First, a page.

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Friday, November 16, 2012

The Curious Case of Chia-jen Lo

As the Astros approach the November 20 deadline to set their 40-man roster, the most intriguing decision they have to make involves right-handed pitcher Chia-jen Lo.

As of this morning, Houston has nine empty spots on their 40-man roster.  Several of these spots will be filled by Rule 5 vulnerable players who may have caught the attention of other organizations with solid AA and/or AAA seasons in 2012, thus meriting the protection that a 40-man roster spot provides.  Chia-jen Lo, however, is a different story.

Lo, 26, who missed almost all of the 2010 and 2011 seasons with injuries, didn't start pitching until mid-season of 2012.  Once he did retake the mound he showed some of the form that had made him the 5th-rated prospect in the system according to Baseball America before the 2010 season.  Between a rehab stint with the GCL Astros and a few months with Lancaster, Lo threw 30 innings, struck out 31 batters and posted an 0.90 ERA in 2012.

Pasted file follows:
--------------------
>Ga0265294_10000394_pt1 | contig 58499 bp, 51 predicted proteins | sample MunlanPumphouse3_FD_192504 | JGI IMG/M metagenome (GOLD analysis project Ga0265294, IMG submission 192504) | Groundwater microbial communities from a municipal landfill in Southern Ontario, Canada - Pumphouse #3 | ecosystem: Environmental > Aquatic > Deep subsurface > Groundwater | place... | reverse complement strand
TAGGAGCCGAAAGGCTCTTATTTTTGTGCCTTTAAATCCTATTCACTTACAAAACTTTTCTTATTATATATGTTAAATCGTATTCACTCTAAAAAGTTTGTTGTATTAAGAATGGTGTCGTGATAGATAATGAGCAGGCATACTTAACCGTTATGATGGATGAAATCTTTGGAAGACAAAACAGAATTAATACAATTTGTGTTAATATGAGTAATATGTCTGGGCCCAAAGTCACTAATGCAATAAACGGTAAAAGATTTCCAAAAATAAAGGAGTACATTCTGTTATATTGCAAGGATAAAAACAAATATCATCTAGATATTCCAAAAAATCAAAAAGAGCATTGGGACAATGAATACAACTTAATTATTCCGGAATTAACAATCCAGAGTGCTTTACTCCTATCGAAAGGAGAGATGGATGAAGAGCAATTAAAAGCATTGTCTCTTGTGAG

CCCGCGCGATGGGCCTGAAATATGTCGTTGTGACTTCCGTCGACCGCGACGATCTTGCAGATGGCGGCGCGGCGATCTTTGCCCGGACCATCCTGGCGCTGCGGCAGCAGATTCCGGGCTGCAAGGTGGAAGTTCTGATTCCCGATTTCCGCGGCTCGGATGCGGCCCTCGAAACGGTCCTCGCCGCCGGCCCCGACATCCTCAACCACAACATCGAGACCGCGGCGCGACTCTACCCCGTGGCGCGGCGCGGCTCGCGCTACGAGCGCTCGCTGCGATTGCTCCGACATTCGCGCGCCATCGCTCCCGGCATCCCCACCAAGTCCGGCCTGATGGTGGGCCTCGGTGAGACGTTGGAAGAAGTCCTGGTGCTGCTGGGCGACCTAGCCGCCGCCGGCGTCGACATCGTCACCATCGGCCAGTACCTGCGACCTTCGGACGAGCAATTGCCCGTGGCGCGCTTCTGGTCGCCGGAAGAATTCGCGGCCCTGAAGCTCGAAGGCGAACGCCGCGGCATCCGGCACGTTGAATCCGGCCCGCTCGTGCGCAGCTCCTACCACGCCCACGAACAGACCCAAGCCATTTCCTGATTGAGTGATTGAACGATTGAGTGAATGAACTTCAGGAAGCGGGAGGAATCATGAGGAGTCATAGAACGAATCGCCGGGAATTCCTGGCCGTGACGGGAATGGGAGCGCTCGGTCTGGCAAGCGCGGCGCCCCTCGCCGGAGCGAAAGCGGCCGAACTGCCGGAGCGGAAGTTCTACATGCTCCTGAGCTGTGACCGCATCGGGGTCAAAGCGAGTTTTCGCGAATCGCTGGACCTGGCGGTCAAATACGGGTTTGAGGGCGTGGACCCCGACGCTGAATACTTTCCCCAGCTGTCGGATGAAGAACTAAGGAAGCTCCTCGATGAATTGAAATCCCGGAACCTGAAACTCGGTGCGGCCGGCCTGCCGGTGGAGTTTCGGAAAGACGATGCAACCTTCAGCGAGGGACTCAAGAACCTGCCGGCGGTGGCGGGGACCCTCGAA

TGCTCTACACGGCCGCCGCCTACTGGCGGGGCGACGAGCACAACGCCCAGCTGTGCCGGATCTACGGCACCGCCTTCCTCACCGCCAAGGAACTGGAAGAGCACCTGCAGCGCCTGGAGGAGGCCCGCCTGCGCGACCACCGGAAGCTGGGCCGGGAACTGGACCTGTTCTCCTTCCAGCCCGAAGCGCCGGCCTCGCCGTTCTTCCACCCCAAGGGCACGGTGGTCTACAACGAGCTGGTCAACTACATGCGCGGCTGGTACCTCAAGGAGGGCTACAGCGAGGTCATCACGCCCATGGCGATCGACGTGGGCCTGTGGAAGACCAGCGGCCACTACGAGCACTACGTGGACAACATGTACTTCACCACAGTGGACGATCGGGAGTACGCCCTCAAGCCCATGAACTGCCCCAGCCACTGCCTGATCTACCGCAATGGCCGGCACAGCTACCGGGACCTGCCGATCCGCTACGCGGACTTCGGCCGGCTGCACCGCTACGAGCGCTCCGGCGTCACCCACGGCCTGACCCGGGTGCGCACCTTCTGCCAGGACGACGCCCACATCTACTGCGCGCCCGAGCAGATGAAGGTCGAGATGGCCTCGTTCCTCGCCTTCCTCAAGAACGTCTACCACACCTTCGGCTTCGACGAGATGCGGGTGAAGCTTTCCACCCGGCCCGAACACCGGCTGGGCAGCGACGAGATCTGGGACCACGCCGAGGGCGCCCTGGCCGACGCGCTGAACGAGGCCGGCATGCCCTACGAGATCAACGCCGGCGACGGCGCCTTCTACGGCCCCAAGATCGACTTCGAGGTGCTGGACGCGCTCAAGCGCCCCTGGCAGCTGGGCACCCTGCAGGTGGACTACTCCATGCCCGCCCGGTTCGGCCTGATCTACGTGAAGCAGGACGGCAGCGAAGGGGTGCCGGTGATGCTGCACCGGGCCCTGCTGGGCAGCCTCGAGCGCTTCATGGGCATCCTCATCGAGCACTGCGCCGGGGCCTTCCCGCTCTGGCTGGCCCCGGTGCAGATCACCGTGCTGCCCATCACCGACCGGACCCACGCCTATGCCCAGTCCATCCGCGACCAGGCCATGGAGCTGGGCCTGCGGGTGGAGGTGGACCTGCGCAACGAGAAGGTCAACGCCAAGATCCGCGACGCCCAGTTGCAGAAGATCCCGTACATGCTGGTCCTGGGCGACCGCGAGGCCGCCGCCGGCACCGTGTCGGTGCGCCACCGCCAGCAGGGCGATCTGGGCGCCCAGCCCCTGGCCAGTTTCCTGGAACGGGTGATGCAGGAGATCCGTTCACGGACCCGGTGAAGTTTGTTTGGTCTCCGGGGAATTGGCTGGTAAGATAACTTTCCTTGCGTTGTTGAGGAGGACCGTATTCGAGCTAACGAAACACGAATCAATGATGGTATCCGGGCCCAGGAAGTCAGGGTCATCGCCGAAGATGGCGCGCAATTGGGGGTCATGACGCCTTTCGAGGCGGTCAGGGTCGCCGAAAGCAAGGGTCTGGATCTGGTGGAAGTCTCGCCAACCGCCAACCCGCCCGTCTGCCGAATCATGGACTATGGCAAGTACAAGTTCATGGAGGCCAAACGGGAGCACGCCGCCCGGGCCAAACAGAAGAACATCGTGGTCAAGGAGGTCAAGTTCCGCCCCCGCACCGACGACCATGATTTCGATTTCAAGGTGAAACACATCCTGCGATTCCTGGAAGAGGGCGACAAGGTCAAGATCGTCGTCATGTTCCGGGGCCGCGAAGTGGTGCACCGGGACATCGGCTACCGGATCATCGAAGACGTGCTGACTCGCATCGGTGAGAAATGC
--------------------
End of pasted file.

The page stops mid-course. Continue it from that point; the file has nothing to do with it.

Lo augmented his regular season performance in the Arizona Fall League which ended its season Thursday.  He made 14 appearances for the Mesa Solar Sox, posting a 2.40 ERA and striking out 11.  Before the Arizona Fall League, I didn't think the protection of Lo would merit any consideration heading into the Rule 5 Draft.  However, with another healthy month of pitching under his belt, it seems that Lo may well have inserted his name onto the Rule 5 Conversation File on Jeff Luhnow's laptop.

Lo burst onto the scene in 2009.  The Astros signed him in November 2008 out of Taiwan, after he had represented his country in the 2008 Olympics.  In 2009, he had 36 strikeouts in 25 innings for Lancaster before being promoted to AA Corpus Christi.  As a Hook, he posted a 2.31 ERA in 39 IP.  Lo appeared in the 2009 Futures Game along with Jason Castro. He joined the Astros in spring training in 2010 as a non-roster invitee, and was touted as a possible closer of the future by Baseball America.

Does Lo's successful, albeit small sample size of 2012 foreshadow a return to the fast track he was on heading into the 2010 season?  Will Lo's injuries, which caused him to miss the large majority of two seasons, scare away other teams in spite his 2012 accomplishments?   If the Astros don't add Lo their 40-man roster, will another team be willing to take a risk on his small sample size?

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